Of the bricks-and-mortar variety.
For some of the same reasons, I suspect, Why Amazon Needs Stores. (Retail Prophet Consulting, 2/7/2012). I don't think it's a leap of logic to expand the theme of Doug Stephens' brief blog post to libraries.
Here's an excerpt.
The answer may lie in one very simple truth. When I try to picture the Kindle Fire experience, nothing comes to mind. There is no tangible, sensory or emotional connection to the product at all. Whereas with Apple, I can clearly conjure images of crowded stores with people aged 6-60 lining up to try the new iPhone or iPad, my Kindle Fire recall is a vacuum. And I doubt that I’m alone.
In truth, what Amazon needs to sell over and above the Kindle Fire, is the “Kindle Fire Experience” –and that’s where stores play a strategic role.
Stephens goes on to say that the store is the experience.....emphasizing in bold letters that, increasingly, a bricks-and-mortar store serves as a distribution channel for brand experiences as opposed to simply products.
Just like the library experience. It's not just what people find on the shelves.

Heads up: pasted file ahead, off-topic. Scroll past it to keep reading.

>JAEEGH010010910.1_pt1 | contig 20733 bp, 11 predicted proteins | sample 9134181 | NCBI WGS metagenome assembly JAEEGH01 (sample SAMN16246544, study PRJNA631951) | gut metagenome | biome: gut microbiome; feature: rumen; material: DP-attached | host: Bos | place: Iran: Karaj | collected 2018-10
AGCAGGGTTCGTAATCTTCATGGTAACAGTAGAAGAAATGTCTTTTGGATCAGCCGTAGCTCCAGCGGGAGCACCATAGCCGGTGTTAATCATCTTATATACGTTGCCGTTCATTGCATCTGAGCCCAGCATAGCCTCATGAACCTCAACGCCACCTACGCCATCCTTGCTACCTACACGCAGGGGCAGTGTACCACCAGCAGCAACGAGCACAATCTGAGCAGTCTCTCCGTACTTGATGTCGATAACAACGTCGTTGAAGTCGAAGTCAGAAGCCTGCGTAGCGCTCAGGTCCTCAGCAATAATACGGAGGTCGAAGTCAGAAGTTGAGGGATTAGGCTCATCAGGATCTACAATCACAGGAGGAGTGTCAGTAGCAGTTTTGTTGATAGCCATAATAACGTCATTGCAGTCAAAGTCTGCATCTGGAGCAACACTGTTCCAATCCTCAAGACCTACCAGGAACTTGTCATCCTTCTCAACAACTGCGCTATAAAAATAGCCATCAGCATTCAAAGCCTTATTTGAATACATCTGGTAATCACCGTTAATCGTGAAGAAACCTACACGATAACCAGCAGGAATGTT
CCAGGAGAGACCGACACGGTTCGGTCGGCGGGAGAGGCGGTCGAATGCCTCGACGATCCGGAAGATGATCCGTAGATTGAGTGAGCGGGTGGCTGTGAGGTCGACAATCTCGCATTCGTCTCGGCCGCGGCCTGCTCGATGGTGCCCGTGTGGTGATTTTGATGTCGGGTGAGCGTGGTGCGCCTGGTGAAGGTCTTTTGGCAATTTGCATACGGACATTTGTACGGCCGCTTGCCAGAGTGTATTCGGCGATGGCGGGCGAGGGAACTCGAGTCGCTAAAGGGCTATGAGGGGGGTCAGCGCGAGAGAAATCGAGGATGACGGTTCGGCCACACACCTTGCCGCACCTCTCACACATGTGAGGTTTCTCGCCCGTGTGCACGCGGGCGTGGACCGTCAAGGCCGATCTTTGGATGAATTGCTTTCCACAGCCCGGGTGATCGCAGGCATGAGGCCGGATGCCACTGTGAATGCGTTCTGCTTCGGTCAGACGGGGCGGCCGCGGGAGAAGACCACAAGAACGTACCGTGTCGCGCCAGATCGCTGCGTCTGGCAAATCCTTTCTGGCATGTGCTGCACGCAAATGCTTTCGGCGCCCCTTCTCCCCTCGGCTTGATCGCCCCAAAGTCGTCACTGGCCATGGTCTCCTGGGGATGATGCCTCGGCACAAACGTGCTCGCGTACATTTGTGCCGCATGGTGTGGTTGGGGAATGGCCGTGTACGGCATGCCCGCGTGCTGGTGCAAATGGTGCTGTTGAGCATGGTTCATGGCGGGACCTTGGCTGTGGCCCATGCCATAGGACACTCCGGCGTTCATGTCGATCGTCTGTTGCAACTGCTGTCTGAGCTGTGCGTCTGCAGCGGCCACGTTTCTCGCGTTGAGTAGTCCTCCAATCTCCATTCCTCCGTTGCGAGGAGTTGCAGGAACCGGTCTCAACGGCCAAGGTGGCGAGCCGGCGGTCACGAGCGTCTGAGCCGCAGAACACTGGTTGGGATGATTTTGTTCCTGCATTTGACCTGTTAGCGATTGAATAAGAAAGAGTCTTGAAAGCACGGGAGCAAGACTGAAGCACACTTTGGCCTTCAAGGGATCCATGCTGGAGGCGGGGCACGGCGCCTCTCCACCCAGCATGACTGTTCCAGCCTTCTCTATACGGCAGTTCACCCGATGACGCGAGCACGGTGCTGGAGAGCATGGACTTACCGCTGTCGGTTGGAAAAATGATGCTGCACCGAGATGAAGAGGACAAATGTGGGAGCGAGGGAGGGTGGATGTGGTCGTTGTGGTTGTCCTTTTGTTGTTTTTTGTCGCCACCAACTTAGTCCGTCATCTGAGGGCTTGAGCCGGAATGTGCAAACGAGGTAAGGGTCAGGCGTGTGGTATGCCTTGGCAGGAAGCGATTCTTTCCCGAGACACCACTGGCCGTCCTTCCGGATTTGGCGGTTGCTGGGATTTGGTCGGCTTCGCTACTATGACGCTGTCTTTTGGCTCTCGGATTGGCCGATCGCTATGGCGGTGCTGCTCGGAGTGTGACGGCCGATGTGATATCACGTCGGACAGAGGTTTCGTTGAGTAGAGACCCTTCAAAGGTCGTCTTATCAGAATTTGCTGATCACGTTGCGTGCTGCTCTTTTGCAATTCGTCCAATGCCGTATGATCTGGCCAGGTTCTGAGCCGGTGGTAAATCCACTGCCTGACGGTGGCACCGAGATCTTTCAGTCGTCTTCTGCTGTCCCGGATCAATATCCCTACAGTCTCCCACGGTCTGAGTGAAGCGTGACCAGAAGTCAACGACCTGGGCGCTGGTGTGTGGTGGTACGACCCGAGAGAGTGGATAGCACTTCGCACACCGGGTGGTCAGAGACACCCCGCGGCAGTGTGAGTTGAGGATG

On his highly recommended blog, David Lee King, Digital Branch & Services Manager at the Topeka & Shawnee County Public Library shares notes from the 2009 American Library Association presentation on "Revitalizing the Library Experience" (Program presenters: Joan Frye Williams and George Needham. ) I used these notes to help me formulate a series of questions for an assignment in the Public Library class I teach for UW-Madison School of Library and Information Studies, "Walk into a Library for the First Time".
During my 22 years as Director of the Middleton Public Library, I made this type of observation a part of my routine. Granted, it wasn't always easy to push aside the library "clutter" inside my head, but I found it to be an invaluable exercise nonetheless.
Obviously, the idea that Amazon need stores, the premier online retailer as The Week notes here (with a variety of reactions to this latest news) is very much on my mind, particularly as it relates to the continuing relevance of libraries. As Shannon O’Neill, an archivist and reference librarian at the Atlantic City Free Public Library, says in an October 15, 2011, New York Times op-ed piece: Libraries are always in a state of transformation: as the means of information production and consumption change, so do libraries.
And along this continuum of change, the library, I feel, will always be a (physical) place to go to.